Archive | July 18, 2012

Three Summers

For Imaginary’s prompt. Warning, the middle bit with Shad has suggestions of abuse and overuse of the word “pussy.”

Sharach, Meshach, Agatha, and Acacia are characters in Addergoole

Nine years before Addergoole Year 5

“And then we’ll head to Italy, and you’ll go to the college prep summer camp.”

“Mom, I want to go to Italy with you and Dad.” Ten-year-old Agatha frowned at her mother, not pouting: pouting was unattractive. “The camp has bugs.” And everyone was bigger than her there. Everyone was bigger than her everywhere, but it was worse at summer camp.

“Agatha, you went with us to France and Spain. We need some alone time, and you need to starting thinking about college.”

“But I don’t like it there.”

“I suggest you learn, young lady.”

Two weeks later, Agatha tucked the last of her belongings into her billet – the worst bunk, in the back of the cabin, but the other girls had gotten there first – and headed out into the well-manicured grounds. Perhaps she could find a place to hide, before the other kids got settled in.

She stopped just short of running into a tall, broad-shouldered boy. A bully-sort, but he wasn’t smiling meanly. “Hello,” she offered.

“Hi.” His smile looked real. If he liked her, everyone else would leave her alone.

“I’m Agatha.” She offered him a hand. “Do you want to be my friend?”

Eight years before Addergoole Year 5

“Come on, Shad, don’t be a pussy.” His older brother Meshach was halfway up the edge of the gorge. Shad glanced back behind him, then back up at the wall of rock. He cleared his throat, and called back.

“Come on, Neg, don’t be a pussy.” He reached out an arm for their little brother Abednego. “We’re going up the wall, there.”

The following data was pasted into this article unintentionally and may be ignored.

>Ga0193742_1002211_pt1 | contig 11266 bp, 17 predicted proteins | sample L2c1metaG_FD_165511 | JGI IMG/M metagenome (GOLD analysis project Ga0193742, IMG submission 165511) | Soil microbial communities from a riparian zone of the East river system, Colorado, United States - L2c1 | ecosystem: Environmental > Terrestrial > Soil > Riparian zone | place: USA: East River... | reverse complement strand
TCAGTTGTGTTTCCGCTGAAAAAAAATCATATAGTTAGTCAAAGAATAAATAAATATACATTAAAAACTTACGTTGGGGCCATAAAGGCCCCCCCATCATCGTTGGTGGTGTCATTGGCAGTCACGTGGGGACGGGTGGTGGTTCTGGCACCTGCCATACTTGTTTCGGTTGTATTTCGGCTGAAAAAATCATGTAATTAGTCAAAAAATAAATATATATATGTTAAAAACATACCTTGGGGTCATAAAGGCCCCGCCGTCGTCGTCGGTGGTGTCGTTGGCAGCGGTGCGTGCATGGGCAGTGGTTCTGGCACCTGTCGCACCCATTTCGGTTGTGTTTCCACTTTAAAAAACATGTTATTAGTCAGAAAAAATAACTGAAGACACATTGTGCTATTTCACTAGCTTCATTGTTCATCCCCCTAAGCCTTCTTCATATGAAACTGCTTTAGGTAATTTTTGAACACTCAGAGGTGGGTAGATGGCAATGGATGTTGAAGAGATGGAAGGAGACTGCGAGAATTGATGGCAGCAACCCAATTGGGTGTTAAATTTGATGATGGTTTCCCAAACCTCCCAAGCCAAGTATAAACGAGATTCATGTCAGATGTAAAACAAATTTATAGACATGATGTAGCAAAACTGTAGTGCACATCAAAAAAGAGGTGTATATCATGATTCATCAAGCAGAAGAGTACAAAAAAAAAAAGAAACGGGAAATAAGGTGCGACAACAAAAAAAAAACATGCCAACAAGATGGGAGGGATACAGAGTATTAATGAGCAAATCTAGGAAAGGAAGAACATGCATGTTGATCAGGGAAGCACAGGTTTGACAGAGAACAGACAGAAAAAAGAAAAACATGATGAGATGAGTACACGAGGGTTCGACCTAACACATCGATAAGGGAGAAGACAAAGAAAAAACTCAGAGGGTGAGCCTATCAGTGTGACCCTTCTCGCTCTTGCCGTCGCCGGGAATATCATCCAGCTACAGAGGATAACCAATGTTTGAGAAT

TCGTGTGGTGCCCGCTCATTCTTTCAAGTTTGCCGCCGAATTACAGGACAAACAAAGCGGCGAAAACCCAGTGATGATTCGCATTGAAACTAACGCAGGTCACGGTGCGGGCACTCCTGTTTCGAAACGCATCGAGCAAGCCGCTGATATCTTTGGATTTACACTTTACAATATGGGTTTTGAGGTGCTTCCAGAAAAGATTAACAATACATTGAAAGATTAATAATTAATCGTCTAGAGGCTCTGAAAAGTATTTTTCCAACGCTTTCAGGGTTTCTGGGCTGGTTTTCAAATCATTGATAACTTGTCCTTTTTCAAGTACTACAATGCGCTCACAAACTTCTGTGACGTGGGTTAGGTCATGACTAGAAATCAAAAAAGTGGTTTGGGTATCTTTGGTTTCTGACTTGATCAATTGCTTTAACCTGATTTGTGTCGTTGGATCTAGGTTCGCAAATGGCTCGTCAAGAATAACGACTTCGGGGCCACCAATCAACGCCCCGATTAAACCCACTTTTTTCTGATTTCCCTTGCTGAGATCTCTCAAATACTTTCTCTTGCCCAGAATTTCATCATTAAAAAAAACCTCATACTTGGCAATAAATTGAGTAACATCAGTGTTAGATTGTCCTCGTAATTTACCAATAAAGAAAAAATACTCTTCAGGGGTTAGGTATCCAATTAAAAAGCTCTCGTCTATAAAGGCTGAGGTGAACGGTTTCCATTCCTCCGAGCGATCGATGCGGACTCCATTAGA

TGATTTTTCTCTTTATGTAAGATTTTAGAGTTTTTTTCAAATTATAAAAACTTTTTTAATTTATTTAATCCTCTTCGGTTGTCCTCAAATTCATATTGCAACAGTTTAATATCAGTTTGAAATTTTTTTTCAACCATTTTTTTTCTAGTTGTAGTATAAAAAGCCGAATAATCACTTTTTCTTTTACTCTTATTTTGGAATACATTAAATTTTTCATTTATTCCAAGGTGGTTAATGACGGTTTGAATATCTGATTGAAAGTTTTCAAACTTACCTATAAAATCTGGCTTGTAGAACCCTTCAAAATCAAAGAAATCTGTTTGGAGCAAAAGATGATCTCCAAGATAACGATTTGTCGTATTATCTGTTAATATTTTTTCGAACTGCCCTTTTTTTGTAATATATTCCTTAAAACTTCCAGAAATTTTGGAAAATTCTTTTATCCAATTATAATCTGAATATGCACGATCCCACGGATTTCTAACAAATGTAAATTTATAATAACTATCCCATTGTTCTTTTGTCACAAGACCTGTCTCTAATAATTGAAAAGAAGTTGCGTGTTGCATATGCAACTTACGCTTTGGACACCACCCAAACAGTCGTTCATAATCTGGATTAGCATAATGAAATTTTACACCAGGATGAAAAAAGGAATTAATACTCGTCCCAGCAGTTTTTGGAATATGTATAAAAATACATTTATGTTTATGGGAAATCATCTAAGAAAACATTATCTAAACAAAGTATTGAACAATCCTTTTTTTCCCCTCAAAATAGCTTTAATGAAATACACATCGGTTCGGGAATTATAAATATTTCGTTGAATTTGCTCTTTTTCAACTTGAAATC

“It looks awfully high, Shad.” Trust Abed to voice it, so that Shad had to think about the damn thing. He punched the little whiner in the arm.

“It’s not that high. Maybe as tall as our house. We jumped off that last year.” He wished his voice would stop squeaking. It made him sound like a pussy. Meshach’s didn’t to that.

“You broke your leg doing that.” And then their dad had broken his arm, for good measure, for being stupid enough to jump off the roof.

“Look, just shut up and let’s climb the damn thing, okay, before Meshach has to come back down and get us.” He grabbed his little brother’s arm, and hoisted him to the first ledge. “Hold on tight, and don’t let go. We can do this.”

“We can.” It killed him, sometimes, how much Abednego trusted him. But he trusted Meshach… and Meesh trusted Dad. He wasn’t sure any of it made sense.

Seven years before Addergoole Year 5

“I’ll be home by dark.” Acacia threw the lie over her shoulder as she ducked out the screen door.

“Don’t do anything wild and reckless.” It was her mother’s joke, although it had never been quite a joke.

“Nothing tooooo wild.” She grinned at the door and then took off running. She would have to hurry to be back before Mom started to worry, even if that was long after dark.

Several hours later, on top of the abandoned Terrance Building (Rumor had it, it had once been a psych warn, but too many people had died), she grinned at her friends. “We did it. Now all we have to do is get down without getting caught.”